DEADHORSE, Alaska — The United States has called off the search for two of the unidentified flying objects that the military shot out of the sky this month, raising the possibility that the devices will never be collected and analyzed, a U.S. official said Friday.
The floating craft above North America have become a source of intrigue since an American missile took down a Chinese spy balloon on Feb. 4. But President Biden said this week that the three objects shot down since then were most likely research balloons, not spy craft.
American authorities had been trying to reach remote areas of Alaska and Lake Huron for two of the objects, but on Friday a U.S. official said the conditions made it too difficult to pinpoint the objects. The Canadian search for the third object over the Yukon was still ongoing, the official said.
On Friday, military pilots searched an area 20 miles off the coast of northern Alaska, temporarily imposing flight restrictions. The pilots used aircraft equipped with radar to see through the ice but found no trace of the object, believed to be about the size of a Volkswagen Beetle, the official said.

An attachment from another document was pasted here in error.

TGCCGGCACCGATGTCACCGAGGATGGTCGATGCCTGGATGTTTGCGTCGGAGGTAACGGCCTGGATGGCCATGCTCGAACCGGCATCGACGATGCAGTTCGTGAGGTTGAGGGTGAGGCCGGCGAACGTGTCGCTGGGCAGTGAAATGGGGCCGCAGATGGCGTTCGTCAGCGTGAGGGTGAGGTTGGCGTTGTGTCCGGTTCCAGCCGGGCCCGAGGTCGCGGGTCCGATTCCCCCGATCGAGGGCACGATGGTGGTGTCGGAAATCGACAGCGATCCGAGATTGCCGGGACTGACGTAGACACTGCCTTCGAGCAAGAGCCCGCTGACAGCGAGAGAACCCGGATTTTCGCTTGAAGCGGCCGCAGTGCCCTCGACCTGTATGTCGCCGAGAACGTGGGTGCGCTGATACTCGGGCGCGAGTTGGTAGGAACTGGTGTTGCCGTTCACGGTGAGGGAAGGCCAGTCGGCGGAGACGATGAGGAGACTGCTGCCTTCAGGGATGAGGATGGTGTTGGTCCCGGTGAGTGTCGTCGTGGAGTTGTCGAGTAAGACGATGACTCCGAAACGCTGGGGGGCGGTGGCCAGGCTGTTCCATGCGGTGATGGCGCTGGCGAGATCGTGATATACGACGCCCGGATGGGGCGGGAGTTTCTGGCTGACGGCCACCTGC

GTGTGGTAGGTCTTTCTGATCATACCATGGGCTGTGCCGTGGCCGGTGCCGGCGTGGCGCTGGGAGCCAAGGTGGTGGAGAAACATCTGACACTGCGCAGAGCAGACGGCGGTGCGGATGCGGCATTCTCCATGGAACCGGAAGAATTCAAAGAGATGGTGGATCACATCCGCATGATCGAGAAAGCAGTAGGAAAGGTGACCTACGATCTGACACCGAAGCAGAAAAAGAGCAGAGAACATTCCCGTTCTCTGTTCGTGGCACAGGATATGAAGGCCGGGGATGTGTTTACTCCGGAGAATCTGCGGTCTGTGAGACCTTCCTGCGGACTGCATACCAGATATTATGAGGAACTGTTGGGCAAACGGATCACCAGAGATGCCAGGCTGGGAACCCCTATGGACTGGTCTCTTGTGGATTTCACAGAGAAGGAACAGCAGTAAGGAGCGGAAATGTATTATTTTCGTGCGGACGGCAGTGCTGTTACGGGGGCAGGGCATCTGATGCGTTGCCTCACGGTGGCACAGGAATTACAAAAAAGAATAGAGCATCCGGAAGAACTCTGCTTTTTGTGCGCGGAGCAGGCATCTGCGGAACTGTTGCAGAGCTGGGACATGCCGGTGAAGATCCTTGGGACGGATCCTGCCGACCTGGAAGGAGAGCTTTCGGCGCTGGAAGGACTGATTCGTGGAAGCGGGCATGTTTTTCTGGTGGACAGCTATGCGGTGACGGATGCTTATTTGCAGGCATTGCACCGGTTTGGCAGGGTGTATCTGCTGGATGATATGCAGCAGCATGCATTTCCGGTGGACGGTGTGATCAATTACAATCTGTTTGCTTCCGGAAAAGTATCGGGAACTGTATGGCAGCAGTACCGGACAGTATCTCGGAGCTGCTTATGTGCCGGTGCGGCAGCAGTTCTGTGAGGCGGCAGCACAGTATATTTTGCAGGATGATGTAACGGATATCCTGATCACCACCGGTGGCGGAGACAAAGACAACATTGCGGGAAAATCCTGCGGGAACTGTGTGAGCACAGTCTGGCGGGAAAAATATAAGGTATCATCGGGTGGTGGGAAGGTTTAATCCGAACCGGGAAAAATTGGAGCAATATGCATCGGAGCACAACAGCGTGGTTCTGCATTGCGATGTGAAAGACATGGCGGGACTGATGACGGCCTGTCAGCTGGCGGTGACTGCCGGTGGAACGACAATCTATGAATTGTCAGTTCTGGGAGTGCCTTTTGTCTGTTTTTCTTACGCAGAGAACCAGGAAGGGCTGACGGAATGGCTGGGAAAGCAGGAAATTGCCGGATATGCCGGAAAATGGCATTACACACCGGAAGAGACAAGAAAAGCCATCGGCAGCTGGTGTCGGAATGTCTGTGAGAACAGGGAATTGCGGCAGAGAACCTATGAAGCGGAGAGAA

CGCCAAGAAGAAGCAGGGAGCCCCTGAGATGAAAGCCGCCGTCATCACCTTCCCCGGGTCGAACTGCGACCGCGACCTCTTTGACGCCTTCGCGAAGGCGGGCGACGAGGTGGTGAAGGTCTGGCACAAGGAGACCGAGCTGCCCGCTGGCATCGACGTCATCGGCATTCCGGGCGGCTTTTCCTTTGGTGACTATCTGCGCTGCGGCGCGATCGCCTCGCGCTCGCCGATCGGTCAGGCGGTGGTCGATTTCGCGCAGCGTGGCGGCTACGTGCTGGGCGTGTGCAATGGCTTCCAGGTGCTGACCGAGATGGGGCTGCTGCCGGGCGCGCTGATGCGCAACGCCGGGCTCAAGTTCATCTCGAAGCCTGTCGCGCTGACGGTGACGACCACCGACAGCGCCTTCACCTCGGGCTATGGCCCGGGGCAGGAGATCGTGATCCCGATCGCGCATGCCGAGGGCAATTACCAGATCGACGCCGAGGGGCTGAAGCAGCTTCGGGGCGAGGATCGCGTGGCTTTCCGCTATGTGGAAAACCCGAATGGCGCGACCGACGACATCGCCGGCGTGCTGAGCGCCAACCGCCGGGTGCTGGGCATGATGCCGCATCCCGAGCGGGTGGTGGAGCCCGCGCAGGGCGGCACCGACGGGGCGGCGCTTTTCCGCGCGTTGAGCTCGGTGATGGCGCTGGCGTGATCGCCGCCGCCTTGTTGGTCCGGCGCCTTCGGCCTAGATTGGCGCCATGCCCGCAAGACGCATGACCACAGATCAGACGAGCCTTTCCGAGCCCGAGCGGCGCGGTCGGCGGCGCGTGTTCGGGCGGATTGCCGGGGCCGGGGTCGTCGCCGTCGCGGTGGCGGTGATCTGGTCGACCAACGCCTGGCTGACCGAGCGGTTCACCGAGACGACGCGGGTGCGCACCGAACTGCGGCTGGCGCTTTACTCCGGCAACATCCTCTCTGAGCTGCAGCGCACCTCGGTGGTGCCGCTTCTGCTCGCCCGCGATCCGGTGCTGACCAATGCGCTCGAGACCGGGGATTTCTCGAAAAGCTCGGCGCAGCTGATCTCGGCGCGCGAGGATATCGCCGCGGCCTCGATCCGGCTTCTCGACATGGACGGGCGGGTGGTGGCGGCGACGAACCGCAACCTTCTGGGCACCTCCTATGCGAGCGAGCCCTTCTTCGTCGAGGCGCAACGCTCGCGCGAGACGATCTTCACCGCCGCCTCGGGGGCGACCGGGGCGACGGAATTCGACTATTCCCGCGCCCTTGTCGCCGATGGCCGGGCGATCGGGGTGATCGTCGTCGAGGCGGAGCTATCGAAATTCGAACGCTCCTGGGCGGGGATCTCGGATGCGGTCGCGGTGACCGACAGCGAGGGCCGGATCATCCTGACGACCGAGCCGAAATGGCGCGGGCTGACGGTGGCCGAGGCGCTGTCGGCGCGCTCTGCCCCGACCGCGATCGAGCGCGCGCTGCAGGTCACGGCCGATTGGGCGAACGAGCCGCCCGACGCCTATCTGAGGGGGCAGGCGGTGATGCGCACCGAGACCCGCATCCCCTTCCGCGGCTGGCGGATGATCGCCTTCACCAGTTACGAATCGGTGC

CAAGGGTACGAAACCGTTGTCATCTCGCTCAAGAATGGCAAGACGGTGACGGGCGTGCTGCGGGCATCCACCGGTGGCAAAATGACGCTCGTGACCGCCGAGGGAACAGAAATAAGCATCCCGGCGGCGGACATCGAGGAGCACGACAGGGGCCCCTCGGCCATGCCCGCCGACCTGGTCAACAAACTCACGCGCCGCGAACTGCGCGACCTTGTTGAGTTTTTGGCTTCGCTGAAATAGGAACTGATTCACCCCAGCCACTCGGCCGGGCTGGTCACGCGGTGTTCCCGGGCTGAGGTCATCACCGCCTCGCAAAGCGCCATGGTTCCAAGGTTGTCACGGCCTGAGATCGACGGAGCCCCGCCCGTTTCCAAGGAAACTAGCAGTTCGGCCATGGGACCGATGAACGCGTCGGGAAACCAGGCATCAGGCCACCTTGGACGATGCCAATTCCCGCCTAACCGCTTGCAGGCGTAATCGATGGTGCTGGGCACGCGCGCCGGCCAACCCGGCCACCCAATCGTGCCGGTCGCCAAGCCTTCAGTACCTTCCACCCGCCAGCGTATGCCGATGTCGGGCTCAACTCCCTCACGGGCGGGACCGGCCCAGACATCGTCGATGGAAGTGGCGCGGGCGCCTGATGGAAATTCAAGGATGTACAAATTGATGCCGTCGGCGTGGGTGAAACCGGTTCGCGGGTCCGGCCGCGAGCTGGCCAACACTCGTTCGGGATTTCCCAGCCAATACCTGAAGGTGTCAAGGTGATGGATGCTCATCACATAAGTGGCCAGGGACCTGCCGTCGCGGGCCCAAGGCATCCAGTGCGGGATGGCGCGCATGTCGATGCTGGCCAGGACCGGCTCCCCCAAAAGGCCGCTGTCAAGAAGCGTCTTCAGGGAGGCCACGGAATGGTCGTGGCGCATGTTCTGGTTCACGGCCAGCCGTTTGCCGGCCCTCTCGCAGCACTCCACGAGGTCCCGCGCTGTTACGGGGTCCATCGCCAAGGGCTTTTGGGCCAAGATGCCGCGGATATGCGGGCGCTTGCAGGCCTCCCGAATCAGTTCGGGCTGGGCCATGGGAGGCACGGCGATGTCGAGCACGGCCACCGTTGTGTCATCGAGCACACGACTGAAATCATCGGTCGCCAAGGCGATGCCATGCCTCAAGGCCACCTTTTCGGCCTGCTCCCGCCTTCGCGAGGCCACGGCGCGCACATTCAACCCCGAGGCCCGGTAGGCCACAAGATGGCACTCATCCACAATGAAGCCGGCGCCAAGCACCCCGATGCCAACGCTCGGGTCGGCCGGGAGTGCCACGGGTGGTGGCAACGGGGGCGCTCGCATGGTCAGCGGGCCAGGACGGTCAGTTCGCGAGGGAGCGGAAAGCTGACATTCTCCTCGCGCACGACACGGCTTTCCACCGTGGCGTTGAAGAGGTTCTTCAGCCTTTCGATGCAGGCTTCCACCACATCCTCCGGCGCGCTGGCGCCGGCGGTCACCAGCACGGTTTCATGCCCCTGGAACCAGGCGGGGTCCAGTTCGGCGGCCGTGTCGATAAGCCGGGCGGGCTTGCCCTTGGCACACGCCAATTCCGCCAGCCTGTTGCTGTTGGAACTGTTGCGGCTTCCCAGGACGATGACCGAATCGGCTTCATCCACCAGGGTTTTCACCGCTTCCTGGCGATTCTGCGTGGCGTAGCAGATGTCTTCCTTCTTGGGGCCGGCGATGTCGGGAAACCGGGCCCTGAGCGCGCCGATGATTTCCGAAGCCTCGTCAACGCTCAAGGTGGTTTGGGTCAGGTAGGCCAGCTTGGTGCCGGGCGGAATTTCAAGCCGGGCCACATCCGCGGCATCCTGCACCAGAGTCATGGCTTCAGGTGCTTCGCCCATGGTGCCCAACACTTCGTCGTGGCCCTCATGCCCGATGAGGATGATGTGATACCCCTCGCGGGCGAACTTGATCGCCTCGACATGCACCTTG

Mr. Biden has said the intelligence community’s assessment is that the three objects were most likely balloons tied to private companies, recreation or research institutions studying weather or conducting other scientific studies.
John F. Kirby, a spokesman for the National Security Council, suggested earlier Friday that the objects might never be recovered.
Asked about reports that a group called the Northern Illinois Bottlecap Balloon Brigade believed that one of the downed objects could be its balloon, Mr. Kirby said: “It’s very difficult until you can get your hands on something to be able to tell, and because of where it is over Lake Huron, we all have to accept the possibility we may not be able to recover it.”
As for the original Chinese spy balloon, Navy divers recovered debris this week from off the coast of South Carolina and sent it to the F.B.I.’s laboratory in Quantico, Va., for further analysis.